Karns also offered this insight with respect to the still-unfolding Hill visit:
At Hill, she gained a greater understanding of our maintenance and logistics system, F-35 bed-down and Airmen issues. She visited the F-35 depot at Hill. She is having an all-call later today. Without all the facts, a negative optic can certainly exist. However, the benefit of these visits is it permits access to Airmen and an opportunity for the Secretary to get to know the mission and the people she serves.
Karns makes a strong argument on SecAF’s behalf about the value of personally interacting with airmen. Increasingly, this argument resonates with observers noting the ineffectiveness of the chain of command in lifting essential truths to her level without excessive filtering and repackaging at the expense of useful meaning. But even a charitable reading of this rationale leaves a few questions on the table.
If the chain of command is malfunctioning, shouldn’t fixing it be the top priority? Doesn’t that manifest something of a crisis for the service rather than something to be worked around with first-hand interaction that can’t — no matter the earnestness or skill of James and the airmen involved — give her much more than a varying and fleeting sense of things rather than a comprehensive picture? If, for the sake of argument, visits are a good thing in general, is there still an argument SecAF is doing them too frequently? Are they a cost-appropriate approach in times of budget austerity, or do they confound the message of conservation SecAF seeks to advance?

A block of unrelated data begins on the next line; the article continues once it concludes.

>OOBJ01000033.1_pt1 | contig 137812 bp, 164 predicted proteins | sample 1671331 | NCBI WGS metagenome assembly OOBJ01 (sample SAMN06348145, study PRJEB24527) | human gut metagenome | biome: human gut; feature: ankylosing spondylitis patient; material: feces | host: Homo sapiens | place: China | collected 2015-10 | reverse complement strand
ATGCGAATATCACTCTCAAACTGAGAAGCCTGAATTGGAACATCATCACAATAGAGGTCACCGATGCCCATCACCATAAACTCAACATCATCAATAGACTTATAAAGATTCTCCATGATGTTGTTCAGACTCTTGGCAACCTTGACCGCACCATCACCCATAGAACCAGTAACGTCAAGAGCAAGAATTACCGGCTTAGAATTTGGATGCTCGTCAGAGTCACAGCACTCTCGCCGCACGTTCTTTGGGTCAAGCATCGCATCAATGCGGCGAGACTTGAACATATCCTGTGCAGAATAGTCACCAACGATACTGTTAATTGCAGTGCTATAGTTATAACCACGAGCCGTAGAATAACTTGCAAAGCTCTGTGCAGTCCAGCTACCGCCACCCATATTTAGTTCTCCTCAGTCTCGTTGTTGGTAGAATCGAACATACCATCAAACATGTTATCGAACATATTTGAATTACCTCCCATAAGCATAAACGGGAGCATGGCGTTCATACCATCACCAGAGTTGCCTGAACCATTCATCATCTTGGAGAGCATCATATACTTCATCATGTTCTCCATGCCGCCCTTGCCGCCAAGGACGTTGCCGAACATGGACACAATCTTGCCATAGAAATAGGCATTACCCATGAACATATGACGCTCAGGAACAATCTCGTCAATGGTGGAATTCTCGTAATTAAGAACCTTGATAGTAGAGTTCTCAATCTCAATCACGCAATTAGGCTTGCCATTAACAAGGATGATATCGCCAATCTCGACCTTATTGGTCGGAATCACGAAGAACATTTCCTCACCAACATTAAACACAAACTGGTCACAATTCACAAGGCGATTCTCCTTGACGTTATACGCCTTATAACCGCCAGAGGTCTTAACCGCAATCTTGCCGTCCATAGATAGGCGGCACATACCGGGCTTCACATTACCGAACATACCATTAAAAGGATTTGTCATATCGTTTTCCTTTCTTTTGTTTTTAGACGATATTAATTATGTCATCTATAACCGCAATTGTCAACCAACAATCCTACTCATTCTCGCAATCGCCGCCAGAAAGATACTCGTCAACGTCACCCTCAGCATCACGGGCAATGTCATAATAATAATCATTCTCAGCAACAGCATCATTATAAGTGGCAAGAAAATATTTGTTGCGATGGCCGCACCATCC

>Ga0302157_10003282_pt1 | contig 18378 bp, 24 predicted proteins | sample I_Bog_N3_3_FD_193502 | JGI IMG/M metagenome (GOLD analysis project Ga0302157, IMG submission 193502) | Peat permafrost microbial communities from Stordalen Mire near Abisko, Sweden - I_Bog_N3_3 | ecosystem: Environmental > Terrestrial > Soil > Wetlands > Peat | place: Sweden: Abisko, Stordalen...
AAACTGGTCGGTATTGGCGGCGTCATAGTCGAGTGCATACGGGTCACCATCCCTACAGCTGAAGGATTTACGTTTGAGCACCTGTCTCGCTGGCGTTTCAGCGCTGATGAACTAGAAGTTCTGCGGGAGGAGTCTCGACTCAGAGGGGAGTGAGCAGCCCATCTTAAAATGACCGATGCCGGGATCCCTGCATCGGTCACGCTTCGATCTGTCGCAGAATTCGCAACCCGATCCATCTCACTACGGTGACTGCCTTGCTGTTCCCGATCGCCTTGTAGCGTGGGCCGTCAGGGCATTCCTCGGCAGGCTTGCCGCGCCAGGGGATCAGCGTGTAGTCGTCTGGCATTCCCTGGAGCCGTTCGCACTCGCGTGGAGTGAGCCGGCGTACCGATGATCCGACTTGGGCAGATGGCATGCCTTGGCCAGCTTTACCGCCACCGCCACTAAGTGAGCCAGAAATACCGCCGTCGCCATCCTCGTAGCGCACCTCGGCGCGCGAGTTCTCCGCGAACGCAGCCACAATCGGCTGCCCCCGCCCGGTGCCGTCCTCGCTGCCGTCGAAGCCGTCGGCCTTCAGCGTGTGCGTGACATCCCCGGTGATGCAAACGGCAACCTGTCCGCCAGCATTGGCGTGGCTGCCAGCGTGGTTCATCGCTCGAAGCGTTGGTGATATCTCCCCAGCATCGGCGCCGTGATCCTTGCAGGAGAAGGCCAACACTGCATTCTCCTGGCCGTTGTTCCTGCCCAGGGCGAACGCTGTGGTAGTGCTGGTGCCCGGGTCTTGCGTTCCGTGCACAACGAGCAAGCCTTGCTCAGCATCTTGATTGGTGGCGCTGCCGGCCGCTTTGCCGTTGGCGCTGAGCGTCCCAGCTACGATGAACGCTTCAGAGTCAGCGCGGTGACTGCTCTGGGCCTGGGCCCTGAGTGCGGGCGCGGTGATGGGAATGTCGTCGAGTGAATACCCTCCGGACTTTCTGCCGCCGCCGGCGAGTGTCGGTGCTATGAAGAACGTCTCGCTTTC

The good news for airmen, in addition to James’ responsiveness to questions on this sometimes contentious issue, is that her intentions seem to be rooted in helping them. In response to questions about the value of visits generally, Karns presses the point:
Part of the value of these visits is to firmly understand the very personal ways her decisions in Washington can help Airmen and family lives. She likes to hear from Airmen directly and not learn about issues by PowerPoint. She is fighting for feedback and seeking to best understand challenges Airmen face and connect on a personal level.
It’s difficult to argue with that logic, even if putting it into action could be done more carefully and with more skillfully massaged timing.
These visits have enabled the Secretary to champion several new initiatives, understand different vantage points, and has given voice to Airmen at all levels.
While we may disagree on how it should be channeled and how to best prevent it from being filtered, fractioned, or muzzled, we agree completely that lifting the collective voice of airmen at all levels is the right objective. For a service that has struggled in recent times to balance free expression and the desire for organizational loyalty, it’s a heartening message.
Will SecAF and her staff change their approach to future visits to more carefully take into account deployment timing? It’s anyone’s guess. But where there is a constructive conversation, there is the potential for improvement, which makes SecAF’s willingness to respond to recent criticisms reason for tempered optimism.